Syndrome of inappropriate antidiuretic hormone secretion (SIADH) is one of the most common causes of hyponatremia. The usual causes are malignancies, central nervous system, pulmonary disorders, and drugs. Amiodarone is a broad spectrum antiarrhythmic agent widely used in the management of arrhythmias. The different side effects include thyroid dysfunction, visual disturbances, pulmonary infiltrates, ataxia, cardiac conduction abnormalities, drug interactions, corneal microdeposits, skin rashes, and gastrointestinal disturbances. SIADH is a rare but lethal side effect of amiodarone. We describe a 62-year-old male who was suffering from advanced prostatic malignancy, taking amiodarone for underlying heart disease. He developed SIADH which was initially thought to be paraneoplastic in etiology, but later histopathology refuted that. This case emphasizes the importance of detailed drug history and the role of immunohistochemistry in establishing the diagnosis and management of hyponatremia due to SIADH.

1. Introduction

Syndrome of inappropriate antidiuretic hormone secretion (SIADH) is one of the most common causes of hyponatremia. This syndrome is caused by various malignancies, lung diseases, central nervous system disorders, and drugs. The commonest malignancy associated with SIADH is small cell carcinoma of the lung [1]. There are a few case reports of SIADH in patients with small cell and anaplastic carcinoma of prostate [2]. Amongst various drugs selective serotonin reuptake inhibitors, carbamazepine, thiazide diuretics, chlorpropamide, and alkylating agents are commonly associated with SIADH [36]. Amiodarone is extensively used in clinical practice for a wide variety of arrhythmias. The adverse effect profile is very broad; however, there are very few cases of hyponatremia due to SIADH reported with this drug [716]. We describe one such case in an elderly male which was initially thought to be due to ectopic secretion of vasopressin by an anaplastic carcinoma of prostate but later refuted by immunohistochemistry of the tumor and normalization of serum sodium level following omission of amiodarone.

2. Case Report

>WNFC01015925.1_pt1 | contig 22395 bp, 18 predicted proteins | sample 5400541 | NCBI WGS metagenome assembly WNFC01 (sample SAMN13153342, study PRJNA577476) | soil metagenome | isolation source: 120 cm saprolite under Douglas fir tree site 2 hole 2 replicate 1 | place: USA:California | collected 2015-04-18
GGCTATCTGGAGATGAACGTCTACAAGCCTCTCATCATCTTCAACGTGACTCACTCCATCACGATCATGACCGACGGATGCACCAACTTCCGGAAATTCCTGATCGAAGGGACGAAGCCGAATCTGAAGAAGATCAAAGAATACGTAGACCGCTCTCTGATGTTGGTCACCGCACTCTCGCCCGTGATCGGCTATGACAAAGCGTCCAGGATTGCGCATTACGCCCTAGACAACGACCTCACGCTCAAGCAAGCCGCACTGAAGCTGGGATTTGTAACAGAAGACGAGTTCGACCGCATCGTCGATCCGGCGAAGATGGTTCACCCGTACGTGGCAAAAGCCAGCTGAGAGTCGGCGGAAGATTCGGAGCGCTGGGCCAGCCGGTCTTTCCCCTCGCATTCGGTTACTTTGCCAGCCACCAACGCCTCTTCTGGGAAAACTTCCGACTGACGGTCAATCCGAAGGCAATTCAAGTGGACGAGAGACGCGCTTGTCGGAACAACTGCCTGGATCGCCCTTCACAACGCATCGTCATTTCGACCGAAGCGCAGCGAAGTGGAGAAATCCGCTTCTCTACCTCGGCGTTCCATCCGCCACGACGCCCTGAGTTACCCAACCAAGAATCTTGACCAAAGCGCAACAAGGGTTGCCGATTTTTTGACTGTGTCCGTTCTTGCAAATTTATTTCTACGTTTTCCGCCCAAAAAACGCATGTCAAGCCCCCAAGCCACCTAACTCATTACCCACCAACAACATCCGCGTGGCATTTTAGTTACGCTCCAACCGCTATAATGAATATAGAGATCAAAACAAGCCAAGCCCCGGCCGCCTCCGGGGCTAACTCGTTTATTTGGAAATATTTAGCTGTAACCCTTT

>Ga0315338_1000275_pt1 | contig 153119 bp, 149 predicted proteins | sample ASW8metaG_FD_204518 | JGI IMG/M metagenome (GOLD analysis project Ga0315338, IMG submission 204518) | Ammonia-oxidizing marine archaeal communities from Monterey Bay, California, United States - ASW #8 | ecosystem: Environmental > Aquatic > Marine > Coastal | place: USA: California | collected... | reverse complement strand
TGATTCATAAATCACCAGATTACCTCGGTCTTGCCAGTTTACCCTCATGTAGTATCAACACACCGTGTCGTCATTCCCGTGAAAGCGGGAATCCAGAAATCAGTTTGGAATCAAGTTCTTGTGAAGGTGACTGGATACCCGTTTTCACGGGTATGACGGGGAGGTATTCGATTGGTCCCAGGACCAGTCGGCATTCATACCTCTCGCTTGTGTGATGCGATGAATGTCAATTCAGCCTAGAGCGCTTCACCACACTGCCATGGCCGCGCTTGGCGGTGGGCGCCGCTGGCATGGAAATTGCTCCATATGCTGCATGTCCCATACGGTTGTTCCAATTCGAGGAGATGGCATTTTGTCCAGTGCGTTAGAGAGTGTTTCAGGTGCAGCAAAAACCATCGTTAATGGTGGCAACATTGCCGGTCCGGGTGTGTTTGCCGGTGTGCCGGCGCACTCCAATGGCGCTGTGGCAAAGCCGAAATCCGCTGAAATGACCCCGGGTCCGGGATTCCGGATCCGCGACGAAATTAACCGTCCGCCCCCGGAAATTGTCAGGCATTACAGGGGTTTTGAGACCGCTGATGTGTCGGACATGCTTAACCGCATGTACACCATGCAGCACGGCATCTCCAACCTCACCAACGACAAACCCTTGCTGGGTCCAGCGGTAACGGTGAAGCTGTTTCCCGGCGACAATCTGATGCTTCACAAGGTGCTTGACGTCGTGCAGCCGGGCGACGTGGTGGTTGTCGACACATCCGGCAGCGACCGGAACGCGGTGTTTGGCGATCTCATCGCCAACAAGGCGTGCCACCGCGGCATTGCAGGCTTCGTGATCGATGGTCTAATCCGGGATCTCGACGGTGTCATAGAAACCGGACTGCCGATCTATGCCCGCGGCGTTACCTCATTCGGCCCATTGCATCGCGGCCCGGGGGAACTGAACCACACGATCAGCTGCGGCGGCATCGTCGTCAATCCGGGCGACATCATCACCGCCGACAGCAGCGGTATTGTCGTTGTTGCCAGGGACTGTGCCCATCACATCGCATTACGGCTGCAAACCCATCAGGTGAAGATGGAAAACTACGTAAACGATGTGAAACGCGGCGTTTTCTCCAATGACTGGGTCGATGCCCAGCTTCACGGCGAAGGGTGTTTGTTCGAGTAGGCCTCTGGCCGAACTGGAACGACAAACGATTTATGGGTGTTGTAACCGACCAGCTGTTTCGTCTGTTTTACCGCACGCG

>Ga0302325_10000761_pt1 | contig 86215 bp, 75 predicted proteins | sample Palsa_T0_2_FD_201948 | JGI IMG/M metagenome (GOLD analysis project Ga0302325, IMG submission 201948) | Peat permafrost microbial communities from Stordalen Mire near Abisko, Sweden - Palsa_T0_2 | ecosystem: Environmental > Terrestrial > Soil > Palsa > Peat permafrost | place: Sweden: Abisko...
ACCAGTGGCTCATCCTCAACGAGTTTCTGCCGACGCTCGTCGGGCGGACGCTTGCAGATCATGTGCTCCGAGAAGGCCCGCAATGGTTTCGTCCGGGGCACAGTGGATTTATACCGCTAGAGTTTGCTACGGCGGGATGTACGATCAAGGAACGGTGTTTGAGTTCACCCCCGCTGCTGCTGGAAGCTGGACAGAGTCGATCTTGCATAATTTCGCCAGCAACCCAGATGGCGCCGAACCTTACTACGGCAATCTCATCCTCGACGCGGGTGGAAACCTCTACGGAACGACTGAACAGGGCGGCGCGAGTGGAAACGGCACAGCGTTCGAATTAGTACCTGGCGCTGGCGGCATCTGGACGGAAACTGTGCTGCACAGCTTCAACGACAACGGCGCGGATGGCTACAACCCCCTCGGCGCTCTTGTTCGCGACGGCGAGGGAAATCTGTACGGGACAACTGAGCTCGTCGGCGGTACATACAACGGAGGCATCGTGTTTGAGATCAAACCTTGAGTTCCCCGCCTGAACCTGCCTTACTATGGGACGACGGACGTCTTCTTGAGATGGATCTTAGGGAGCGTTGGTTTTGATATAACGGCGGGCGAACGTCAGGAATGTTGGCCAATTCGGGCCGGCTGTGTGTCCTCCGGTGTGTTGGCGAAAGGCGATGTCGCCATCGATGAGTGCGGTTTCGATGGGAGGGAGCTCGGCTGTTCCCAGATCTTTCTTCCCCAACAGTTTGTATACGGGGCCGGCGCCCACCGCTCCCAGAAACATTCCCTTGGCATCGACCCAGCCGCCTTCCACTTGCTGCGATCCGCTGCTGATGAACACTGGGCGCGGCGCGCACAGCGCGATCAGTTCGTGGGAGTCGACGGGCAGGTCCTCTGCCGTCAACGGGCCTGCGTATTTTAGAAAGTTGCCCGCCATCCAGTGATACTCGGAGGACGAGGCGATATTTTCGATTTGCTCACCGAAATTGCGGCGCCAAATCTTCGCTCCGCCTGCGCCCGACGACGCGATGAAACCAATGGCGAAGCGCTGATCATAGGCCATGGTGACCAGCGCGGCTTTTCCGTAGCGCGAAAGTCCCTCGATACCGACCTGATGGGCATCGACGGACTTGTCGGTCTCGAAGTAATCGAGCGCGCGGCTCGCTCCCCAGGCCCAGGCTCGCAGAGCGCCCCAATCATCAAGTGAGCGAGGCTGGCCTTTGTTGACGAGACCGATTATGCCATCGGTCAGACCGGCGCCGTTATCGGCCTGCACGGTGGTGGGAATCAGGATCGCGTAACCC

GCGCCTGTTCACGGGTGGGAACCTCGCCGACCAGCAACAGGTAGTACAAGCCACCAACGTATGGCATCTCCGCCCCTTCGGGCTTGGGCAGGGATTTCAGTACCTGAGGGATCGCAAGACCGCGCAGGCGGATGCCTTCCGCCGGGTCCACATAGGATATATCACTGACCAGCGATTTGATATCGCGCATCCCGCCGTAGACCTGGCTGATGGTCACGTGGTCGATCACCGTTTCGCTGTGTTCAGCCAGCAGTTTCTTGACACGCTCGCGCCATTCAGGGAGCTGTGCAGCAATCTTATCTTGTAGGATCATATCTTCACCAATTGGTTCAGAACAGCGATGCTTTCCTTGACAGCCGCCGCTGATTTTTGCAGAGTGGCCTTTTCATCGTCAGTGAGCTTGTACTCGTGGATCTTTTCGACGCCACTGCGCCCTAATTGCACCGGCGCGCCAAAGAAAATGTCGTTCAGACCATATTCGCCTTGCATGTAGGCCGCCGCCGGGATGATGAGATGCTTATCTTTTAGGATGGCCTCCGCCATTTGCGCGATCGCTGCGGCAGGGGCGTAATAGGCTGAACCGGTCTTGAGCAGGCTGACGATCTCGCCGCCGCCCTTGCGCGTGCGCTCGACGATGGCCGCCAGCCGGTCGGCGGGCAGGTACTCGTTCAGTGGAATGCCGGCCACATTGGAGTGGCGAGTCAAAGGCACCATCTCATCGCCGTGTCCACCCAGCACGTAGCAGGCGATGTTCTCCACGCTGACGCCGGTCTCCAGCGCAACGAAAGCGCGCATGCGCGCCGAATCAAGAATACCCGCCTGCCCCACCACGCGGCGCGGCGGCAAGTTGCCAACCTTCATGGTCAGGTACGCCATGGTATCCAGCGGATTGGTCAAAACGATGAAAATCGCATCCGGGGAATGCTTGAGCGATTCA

A 63-year-old male, known to be hypothyroid for the past three years, on treatment with 100 μg of L-thyroxine presented to his primary care physician with history of 3 episodes of syncopal attacks 8 months back. He was a smoker with history suggestive of chronic bronchitis. He was also hypertensive for the last 4 years. His blood pressure was stable on 100 mg of losartan per day. Electrocardiogram and 24-hour holter revealed runs of ill sustained ventricular tachycardia and he was started on 100 mg of amiodarone per day 8 months back. He had history of prostatism since 2008 and was on tamsulosin 0.4 mg once daily. He had some relief, but in 2010 there was recurrence of symptoms. His ultrasound revealed enlarged prostate of size 5.2 × 4.8 × 5.4 cm with a residual urine volume of 75 mL. The serum prostate specific antigen (PSA) was found to be elevated (152 ng/mL, normal <5). MRI of prostate reconfirmed the same and showed ill-defined low intensity signal in peripheral zone of prostate and adjacent portion of bilateral seminal vesicles suggestive of stage III disease (Figures 1(a) and 1(b)). Biopsy showed adenocarcinoma of the prostate (Gleason’s Grade 3 + 3). Bone scan was normal and he had normal serum electrolyte at that time. The patient was started on goserelin acetate (Zoladex 10.8 mg) once every three monthly as he refused orchidectomy. The PSA level decreased to 6 ng/mL in mid-2012. In May 2013, he was hospitalized elsewhere with acute urinary retention requiring catheterization followed by hematuria. His sonogram of the prostate showed the same findings and PSA was 23.16 ng/mL at this juncture. He was subjected to bilateral orchidectomy, cystoscopy, and transurethral prostate resection (Figure 2). Two months later he presented with generalized tiredness and disorientation. His hemoglobin was 8.8 gm/dL, urea 20 mg/dL, creatinine 0.8 mg/dL, sodium 124 mmol/L, potassium 3.9 mmol/L, uric acid 2.2 mg/dL, protein 5.4 g/dL, and serum albumin 3.6 g/dL. His liver function test was normal. He was started on fluid restriction, 10–15 gms of added salt per day, and tolvaptan 60 mg per day without much improvement in his symptoms. This time he was admitted to our hospital for further evaluation and treatment. On evaluation, his hemoglobin was 8.6 mg/dL, and he had normal renal function, sodium 109 mmol/L, serum cortisol 738 nmol/L (N: 350–540), T3 1.2 ng/mL (N: 0.8–2.0), T4 10.2 μg/dL (N: 4.8–12.7), TSH 4.64 mIU/mL (N: 0.27–4.2), plasma osmolality 242 mOsm/kg (N: 275–295), urine osmolality 504 mOsm/kg (N: 50–1200), and spot urine sodium 105 mmol/L (N > 20). Follow-up bone scan revealed increased osteoblastic activity in right fifth rib suggestive of metastatic process. Fluorodeoxyglucose-positron emission tomography (FDG PET) showed avid lesions in the prostate, pelvic bones, abdominal lymph nodes, left transverse abdominal muscles, and liver. Tolvaptan was continued and patient was advised liberal oral salt (15 gms/day) and to restrict his fluid intake. Hyponatremia persisted despite these measures. It was thought to be because of SIADH due to ectopically secreted vasopressin from prostatic malignancy, which was negated by immunohistochemistry. A literature review at this juncture made us suspect the possibility of amiodarone induced hyponatremia. Amiodarone was stopped and on the third day of the discontinuation of the drug, serum sodium improved to 122 mmol/L. Metoprolol was introduced replacing amiodarone; however, patient succumbed to refractory ventricular tachycardia in the next five days. Autopsy could not be performed.